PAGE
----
Fairy-tale romances end with a wedding, and the fairy tales don't get complicated. In this book, celebrated writer Mr. Fox can't stop himself from killing off the heroines of his novels, and neither can his wife, Daphne. It is not until Mary, his muse, comes to life and transforms him from author into subject that his story begins to unfold differently. Mary challenges Mr. Fox to join her in stories of their own devising; and so, through different times and places, the two of them seek each other, find each other, thwart each other, and try to stay together, even when the roles they inhabit seem to forbid it. Their adventures twist the fairy tale into nine variations, exploding and teasing conventions of genre and romance, and each iteration explores the fears that come with accepting a lifelong bond.
Meanwhile, Daphne becomes convinced that her husband is having an affair and finds her way into Mary and Mr. Fox's game. And so Mr. Fox is offered a choice: Will it be a life with the girl of his dreams or a life with an all-too-real woman who delights him more than he cares to admit?
The extraordinarily gifted Helen Oyeyemi has written a love story like no other. Mr. Fox is a magical book, endlessly inventive, as witty and charming as it is profound in its truths about how we learn to be with one another.
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About the Author
Helen Oyeyemi was born in Nigeria and raised in London. She is the author of The Icarus Girl, which was completed before her nineteenth birthday, The Opposite House, which was a nominee for the 2008 Hurston/Wright Legacy Award, and White Is for Witching, which won the 2010 Somerset Maugham Award.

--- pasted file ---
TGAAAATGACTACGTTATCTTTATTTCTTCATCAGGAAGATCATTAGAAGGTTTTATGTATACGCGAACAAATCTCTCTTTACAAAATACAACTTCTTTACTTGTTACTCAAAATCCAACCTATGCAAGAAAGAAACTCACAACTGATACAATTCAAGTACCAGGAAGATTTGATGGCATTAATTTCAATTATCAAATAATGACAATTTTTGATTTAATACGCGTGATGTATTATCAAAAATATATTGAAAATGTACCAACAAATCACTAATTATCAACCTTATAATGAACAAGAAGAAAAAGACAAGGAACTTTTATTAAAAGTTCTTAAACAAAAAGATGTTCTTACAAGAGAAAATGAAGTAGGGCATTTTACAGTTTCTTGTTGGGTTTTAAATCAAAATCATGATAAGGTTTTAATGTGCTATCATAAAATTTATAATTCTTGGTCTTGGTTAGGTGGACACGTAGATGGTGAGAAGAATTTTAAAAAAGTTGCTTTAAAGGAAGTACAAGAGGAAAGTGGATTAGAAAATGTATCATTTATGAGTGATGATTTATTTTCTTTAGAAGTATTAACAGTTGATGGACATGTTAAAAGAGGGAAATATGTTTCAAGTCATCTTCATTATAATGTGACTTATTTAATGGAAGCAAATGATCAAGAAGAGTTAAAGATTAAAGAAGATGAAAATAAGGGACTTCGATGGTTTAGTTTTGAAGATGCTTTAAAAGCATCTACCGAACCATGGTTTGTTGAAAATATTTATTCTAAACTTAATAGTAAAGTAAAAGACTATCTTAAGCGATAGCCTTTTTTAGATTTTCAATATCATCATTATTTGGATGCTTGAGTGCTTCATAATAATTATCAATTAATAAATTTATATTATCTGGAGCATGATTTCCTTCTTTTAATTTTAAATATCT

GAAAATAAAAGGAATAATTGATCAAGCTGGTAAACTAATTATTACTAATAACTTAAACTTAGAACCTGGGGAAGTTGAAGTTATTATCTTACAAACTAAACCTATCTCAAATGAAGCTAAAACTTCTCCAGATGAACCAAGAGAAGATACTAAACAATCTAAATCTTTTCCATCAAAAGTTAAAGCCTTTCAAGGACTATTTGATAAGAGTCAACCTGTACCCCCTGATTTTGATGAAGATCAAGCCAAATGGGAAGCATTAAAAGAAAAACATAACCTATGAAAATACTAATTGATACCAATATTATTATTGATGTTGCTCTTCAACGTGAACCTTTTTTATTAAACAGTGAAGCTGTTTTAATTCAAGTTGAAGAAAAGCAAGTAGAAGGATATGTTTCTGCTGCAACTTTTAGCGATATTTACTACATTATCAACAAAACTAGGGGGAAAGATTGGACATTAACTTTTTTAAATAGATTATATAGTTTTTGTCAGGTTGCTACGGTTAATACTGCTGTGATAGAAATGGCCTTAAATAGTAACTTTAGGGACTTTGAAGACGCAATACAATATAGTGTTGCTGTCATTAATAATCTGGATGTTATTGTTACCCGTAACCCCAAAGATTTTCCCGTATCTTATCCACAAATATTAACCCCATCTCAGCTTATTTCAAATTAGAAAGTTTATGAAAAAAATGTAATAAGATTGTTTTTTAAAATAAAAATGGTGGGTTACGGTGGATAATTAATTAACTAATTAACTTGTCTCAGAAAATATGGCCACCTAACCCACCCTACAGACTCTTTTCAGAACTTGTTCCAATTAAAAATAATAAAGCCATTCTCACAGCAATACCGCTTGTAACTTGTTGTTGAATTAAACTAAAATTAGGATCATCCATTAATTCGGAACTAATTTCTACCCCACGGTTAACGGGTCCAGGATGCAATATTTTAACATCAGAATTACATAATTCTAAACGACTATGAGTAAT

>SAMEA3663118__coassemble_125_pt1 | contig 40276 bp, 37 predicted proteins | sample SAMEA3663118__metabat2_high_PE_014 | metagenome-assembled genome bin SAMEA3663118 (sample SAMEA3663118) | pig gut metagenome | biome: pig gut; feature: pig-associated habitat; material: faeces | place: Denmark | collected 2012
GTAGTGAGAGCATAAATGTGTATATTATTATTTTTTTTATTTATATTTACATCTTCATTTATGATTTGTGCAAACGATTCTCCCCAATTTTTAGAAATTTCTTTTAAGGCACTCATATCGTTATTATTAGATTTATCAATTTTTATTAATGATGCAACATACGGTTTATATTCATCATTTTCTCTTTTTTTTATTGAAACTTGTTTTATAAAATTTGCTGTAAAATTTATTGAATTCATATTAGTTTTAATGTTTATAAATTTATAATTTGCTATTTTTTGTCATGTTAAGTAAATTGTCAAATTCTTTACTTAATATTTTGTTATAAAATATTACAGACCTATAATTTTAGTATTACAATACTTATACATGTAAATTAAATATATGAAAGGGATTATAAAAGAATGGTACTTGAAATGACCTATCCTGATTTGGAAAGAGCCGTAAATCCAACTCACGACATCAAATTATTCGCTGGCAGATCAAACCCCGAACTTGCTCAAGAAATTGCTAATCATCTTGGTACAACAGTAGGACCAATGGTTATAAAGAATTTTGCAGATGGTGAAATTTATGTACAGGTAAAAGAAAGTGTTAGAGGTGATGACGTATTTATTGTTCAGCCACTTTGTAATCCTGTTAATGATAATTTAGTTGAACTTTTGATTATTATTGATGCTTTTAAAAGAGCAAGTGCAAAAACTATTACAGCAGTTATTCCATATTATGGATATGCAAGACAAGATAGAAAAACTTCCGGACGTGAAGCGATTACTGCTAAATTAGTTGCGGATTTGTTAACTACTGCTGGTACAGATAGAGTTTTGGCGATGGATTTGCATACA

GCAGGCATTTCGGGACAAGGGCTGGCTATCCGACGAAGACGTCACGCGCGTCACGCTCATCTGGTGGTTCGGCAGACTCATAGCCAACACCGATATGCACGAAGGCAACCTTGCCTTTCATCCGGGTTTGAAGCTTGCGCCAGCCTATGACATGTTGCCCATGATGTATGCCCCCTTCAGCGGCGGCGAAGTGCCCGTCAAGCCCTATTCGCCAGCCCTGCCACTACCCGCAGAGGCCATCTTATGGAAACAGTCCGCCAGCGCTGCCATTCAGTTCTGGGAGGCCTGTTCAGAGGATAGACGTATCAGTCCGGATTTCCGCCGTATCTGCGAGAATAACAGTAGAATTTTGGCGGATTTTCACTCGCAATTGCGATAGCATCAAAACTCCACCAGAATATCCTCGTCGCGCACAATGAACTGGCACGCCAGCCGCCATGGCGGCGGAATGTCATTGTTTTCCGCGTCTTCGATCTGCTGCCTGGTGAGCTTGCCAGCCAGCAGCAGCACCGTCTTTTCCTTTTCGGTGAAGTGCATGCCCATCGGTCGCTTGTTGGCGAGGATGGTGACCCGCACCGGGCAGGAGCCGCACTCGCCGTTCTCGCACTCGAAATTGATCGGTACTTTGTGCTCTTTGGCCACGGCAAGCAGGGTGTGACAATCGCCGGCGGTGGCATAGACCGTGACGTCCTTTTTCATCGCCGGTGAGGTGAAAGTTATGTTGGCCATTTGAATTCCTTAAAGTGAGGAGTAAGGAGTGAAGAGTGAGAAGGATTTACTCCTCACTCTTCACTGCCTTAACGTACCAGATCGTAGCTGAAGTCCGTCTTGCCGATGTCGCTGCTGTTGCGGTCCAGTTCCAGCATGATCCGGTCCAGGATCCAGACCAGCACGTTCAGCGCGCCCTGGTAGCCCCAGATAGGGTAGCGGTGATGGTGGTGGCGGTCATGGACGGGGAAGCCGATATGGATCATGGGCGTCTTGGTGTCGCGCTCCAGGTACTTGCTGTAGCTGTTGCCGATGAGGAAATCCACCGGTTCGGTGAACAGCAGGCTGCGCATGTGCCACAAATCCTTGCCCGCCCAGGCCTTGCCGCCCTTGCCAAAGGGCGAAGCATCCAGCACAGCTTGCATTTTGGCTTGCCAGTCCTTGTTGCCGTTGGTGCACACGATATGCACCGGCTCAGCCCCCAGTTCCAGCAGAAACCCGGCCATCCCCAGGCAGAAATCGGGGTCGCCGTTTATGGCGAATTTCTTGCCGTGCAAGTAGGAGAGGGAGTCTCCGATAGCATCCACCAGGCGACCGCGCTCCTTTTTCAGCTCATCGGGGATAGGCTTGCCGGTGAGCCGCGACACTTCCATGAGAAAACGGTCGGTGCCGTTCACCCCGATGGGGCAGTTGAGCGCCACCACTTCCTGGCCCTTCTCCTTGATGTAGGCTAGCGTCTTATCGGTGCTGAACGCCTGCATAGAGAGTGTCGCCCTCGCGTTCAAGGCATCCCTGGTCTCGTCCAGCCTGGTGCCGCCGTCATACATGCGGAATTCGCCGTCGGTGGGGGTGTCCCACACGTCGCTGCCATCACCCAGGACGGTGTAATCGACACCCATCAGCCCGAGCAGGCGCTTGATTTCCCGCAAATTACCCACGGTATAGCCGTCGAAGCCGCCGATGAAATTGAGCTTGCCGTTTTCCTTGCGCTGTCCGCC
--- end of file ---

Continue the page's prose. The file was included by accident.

Carole Boyd's theater work includes a year performing with Alan Ayckbourn's Scarborough Company where she created the role of June in Way Upstream, while her television credits include Hetty Wainthropp Investigates and Mystery!: Campion. Boyd also plays the notorious Lynda Snell in The Archers, is a regular reader on BBC Radio 4's Poetry Please, and has won three audiobook awards for her recordings.
Funny and fresh...piercingly astute.-- "Telegraph (UK)"
This prodigiously talented writer's take on the Bluebeard myth is a piece of modern magical realism that is not just vibrantly imaginative but filled with wit and wisdom.-- "Metro (UK)"
The language is intensely vibrant, and Oyeyemi's characters almost dance on their pages...An outstanding addition to an impressive body of work.-- "Independent (London)"
The language is crystalline and the images startling, but forget any resemblance to linear logic in what is ultimately a treatise on love, on male subjugation of women, and on the creative experience.-- "Kirkus Reviews"
Violence is never far away in this ambitious effort, but neither is love...Oyeyemi's dazzling, dislocating novel ends with an elemental tale of transformation.-- "Washington Post"
Charm is a quality that overflows in this novel...Oyeyemi casts her word-spell, sentence by sentence, story by story, and by the end, the oppressive lair has opened up into a shimmering landscape pulsing with life.-- "New York Times Book Review"